This course explores Japanese art and material culture from the sixth century CE through the twenty-first century. The focus is on objects: architecture, painting, sculpture, ceramics, prints, manga, anime etc. The course introduces methods for describing and analysing objects within their cultural and social contexts: What can objects tell us about developments in Japanese culture? How can we analyse objects in order to find out? The first half of the course focuses on early to medieval Japan. The second part of the course covers early modern to contemporary Japan.
Students train their visual memory and skills in identifying and describing objects
Students learn to interpret the meanings of objects by situating them into their contemporary cultural contexts
Students develop an understanding of the historical development of Japanese art in four broad historical sections: early and aristocratic Japan, medieval Japan, early modern Japan, modern and contemporary Japan
Mode of instruction
5 ects=140 hours
Lectures: 26 hours
Exam(s): 4 hours
Preparation: 110 hours
Written examination with multiple choice questions, short open questions, essay question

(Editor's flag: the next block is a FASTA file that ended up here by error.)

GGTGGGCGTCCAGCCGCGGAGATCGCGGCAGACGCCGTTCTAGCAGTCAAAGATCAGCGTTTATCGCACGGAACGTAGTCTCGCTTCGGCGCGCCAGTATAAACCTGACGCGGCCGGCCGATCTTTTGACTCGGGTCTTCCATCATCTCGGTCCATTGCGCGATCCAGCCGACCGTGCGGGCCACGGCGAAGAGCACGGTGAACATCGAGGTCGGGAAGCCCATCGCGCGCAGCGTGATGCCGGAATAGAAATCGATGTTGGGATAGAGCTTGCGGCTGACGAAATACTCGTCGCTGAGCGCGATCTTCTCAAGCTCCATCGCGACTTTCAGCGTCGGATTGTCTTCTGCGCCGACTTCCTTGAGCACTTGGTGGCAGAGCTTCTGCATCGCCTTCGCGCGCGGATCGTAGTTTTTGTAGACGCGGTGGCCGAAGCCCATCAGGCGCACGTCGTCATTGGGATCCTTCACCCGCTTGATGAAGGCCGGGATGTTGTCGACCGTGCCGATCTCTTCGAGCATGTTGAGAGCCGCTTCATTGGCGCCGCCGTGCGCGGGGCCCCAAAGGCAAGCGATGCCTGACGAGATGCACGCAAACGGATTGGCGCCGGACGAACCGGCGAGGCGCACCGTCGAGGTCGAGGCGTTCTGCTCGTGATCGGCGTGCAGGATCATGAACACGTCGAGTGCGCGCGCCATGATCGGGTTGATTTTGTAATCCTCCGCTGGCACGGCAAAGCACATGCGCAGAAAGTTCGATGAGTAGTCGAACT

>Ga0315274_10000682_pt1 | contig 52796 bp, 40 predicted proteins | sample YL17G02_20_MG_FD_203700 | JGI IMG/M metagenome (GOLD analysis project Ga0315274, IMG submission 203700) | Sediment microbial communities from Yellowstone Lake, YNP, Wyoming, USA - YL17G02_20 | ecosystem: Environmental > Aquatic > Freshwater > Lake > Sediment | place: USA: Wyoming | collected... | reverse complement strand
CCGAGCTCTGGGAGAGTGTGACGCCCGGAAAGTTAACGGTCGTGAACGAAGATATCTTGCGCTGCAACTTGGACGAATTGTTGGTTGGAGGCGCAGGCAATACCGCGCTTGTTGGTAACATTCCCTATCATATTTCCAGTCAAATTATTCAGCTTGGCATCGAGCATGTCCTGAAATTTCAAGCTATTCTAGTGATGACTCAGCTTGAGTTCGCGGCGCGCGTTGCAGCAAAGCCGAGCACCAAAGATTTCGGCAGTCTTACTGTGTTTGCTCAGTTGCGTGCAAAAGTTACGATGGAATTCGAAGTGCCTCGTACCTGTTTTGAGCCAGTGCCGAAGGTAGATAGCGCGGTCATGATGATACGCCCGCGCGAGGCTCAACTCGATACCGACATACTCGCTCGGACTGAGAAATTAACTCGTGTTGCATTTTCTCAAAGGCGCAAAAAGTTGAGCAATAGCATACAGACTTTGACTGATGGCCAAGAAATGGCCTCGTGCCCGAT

Mid-term Exam (50% of your total grade)
Final Exam (50% of your total grade)
The final mark for the course is established by determining the weighted average.
The resit examination takes place for all parts at once. The resit will cover the entire material of the course and the mark will replace all previously earned marks.
How and when an exam review will take place will be disclosed together with the publication of the exam results at the latest. If a student requests a review within 30 days after publication of the exam results, an exam review will have to be organized.
Blackboard will be used for:
The textbook for the second part of the course is:
Christine Guth,* Art of Edo Japan*, Yale University Press, 2010
Readings for the first part of the course will be posted on blackboard.
Students are encouraged to read
Paul Varley, Japanese Culture. University of Hawai'i Press, 2000
Paul Varley (Varley Paul. Japanese Culture. University of Hawai'i Press, 2000)
in preparation for the course and to get a general overview of the development of Japanese arts and culture.
Enrolment through uSis is mandatory.
See also the ‘Registration procedures for classes and examinations’ for registration deadlines and more information on how to register.
Registration Studeren à la carte and Contractonderwijs
Contact information: Dr. D. Müller